Henry Cavill, the newest Superman in 2013′s “Man of Steel,” Andrew Garfield, who played Peter Parker in “The Amazing Spider-Man,” “Lincoln“‘s Daniel Day-Lewis and the Batman Trilogy‘s Christian Bale all have a couple of things in common. First, they are actors playing men in cinema that represent the pinnacle of the American Dream — Superman, the country and world’s greatest superhero; Spider-Man, the American every-boy who succeeded against all odds; Abraham Lincoln, arguably our greatest president and the man who brought this country toward its pinnacle of freedom and Batman, the eccentric billionaire playboy who uses hard American work and intellect to guard his New York-style city.
Another thing they all have in common? They’re all British actors. Brits have infiltrated American cinema, taking over the coveted roles of men and women who on-screen define the personification of the United States, despite the actors’ country of origin. What exactly does this mean?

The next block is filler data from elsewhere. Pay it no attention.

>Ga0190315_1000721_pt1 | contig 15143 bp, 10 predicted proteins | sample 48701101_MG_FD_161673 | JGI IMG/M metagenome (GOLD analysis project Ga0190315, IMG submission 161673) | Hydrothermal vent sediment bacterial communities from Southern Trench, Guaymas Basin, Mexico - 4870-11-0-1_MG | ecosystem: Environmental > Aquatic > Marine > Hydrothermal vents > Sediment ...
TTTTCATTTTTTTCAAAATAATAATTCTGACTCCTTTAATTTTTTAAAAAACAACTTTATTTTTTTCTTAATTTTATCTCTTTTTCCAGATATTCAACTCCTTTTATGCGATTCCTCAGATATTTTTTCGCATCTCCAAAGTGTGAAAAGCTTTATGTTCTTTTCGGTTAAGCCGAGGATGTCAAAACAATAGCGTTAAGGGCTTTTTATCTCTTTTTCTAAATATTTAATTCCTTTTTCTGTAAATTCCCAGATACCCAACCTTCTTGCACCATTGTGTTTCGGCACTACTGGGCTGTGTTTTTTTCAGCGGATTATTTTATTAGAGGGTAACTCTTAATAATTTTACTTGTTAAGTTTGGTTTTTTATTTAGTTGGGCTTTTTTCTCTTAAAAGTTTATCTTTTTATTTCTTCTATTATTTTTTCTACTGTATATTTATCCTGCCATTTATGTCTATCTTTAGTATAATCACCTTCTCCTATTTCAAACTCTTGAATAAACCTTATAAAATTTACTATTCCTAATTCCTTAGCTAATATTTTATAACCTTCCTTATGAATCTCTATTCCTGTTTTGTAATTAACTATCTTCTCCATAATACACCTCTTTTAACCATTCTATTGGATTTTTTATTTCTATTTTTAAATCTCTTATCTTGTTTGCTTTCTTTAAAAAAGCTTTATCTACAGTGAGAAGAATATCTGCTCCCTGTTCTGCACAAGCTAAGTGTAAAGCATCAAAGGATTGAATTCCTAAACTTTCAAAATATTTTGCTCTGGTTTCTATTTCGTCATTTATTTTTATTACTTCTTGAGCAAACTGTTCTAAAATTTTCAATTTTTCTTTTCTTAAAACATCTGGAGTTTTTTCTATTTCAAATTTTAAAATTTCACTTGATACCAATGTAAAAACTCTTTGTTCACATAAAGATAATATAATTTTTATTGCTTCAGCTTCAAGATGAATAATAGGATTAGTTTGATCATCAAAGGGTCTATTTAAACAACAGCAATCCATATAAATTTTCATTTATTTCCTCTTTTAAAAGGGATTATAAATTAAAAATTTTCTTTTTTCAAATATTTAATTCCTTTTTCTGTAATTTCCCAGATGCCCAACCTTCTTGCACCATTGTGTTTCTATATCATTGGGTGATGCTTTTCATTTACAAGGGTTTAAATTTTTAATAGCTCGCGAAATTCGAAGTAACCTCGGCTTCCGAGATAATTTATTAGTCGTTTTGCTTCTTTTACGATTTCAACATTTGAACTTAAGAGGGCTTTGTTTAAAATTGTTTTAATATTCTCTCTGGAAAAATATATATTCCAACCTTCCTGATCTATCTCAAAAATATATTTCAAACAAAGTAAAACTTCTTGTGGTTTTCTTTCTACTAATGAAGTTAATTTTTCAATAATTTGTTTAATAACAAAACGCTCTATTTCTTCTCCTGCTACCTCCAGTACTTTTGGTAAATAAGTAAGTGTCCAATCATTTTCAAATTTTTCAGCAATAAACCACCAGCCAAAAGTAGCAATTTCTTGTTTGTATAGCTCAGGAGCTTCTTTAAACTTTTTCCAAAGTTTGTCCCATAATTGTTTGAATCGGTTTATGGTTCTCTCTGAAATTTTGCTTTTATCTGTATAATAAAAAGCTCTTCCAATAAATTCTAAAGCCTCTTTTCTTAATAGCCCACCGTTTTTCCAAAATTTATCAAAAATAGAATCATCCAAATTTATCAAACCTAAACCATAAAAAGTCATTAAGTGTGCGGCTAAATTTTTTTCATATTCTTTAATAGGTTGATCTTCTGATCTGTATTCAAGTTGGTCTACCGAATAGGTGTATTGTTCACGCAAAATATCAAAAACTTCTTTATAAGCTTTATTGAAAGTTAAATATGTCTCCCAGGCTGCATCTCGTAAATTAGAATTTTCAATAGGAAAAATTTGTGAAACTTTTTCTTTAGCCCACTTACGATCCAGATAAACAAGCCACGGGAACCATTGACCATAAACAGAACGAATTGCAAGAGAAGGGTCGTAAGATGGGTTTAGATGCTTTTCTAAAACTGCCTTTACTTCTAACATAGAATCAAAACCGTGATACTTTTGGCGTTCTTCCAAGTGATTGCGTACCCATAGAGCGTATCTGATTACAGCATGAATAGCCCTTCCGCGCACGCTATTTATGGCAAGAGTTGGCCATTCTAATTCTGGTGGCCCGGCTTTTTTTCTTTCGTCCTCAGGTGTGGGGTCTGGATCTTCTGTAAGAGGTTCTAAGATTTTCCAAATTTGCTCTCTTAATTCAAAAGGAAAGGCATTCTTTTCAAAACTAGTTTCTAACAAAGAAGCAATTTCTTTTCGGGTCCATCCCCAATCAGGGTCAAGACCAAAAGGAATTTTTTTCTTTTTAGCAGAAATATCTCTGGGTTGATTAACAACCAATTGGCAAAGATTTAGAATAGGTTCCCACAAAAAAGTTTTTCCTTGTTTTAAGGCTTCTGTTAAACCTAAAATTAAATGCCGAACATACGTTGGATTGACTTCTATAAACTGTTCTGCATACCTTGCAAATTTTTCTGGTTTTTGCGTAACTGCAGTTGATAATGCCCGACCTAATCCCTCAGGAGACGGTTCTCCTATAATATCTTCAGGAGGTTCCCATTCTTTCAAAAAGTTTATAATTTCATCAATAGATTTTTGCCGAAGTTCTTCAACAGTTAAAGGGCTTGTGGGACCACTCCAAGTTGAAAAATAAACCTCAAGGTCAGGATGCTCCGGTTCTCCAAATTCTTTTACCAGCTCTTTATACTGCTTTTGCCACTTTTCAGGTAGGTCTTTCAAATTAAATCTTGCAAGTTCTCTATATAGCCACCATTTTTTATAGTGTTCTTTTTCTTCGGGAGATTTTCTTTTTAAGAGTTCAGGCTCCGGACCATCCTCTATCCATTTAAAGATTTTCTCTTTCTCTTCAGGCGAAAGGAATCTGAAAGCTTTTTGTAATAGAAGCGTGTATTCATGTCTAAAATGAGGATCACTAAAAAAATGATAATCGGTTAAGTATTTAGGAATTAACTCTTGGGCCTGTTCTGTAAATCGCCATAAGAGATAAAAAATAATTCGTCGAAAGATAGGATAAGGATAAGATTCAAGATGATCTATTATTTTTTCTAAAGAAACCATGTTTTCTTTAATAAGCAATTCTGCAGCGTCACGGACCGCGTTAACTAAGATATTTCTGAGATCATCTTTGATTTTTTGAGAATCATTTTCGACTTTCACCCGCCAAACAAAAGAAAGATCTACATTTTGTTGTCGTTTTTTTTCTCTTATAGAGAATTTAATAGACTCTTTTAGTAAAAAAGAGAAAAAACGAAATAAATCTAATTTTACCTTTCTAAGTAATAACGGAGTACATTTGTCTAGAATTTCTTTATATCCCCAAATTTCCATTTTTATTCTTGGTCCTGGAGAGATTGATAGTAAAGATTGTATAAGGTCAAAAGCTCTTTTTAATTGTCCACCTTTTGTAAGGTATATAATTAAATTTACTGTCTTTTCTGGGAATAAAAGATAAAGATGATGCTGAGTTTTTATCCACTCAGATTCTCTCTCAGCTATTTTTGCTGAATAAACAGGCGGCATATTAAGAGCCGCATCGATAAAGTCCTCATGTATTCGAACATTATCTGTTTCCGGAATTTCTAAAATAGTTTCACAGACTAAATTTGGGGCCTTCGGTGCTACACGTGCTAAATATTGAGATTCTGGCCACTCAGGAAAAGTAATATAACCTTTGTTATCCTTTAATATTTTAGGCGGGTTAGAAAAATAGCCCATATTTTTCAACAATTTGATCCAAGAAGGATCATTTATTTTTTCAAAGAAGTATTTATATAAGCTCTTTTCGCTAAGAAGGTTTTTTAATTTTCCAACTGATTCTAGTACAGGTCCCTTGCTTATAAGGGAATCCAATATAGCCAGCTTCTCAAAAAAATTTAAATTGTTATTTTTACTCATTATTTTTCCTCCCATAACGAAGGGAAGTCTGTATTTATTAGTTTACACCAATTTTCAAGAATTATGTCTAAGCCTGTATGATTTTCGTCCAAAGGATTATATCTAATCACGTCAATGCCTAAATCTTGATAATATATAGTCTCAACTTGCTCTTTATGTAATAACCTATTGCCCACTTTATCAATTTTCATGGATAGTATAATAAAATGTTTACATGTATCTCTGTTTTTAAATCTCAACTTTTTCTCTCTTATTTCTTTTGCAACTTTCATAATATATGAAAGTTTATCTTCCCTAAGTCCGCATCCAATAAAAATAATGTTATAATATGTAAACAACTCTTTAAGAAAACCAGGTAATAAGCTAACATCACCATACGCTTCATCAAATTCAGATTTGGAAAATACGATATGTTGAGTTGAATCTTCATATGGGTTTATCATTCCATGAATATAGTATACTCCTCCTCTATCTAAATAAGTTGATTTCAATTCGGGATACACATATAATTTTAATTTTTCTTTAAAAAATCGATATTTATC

Firstly, that directors and casting professionals are able to overlook regional biases when casting their parts. Sure, Christopher Nolan, director of the Batman Trilogy, is himself British, and guilty of stuffing his cast with Brits playing non-Brits (Gary Oldman, Tom Hardy, Tom Wilkinson), but they acted their roles with huge skill and many people have to do a double-take when told that Bane and Commissioner Gordon actually have a rather adorable English accents in real life.
Mr. Lincoln was portrayed brilliantly by a British gentleman, and I’m not sure any American actor would have been able to pull off the part with as much aplomb as Daniel Day-Lewis.
I look forward to more movies where actors and actresses from all parts of the globe portray characters of different origins. Acting before giant cameras, swinging lights and bobbing booms is hard enough — managing to pull off a different accent just adds spice to the performance.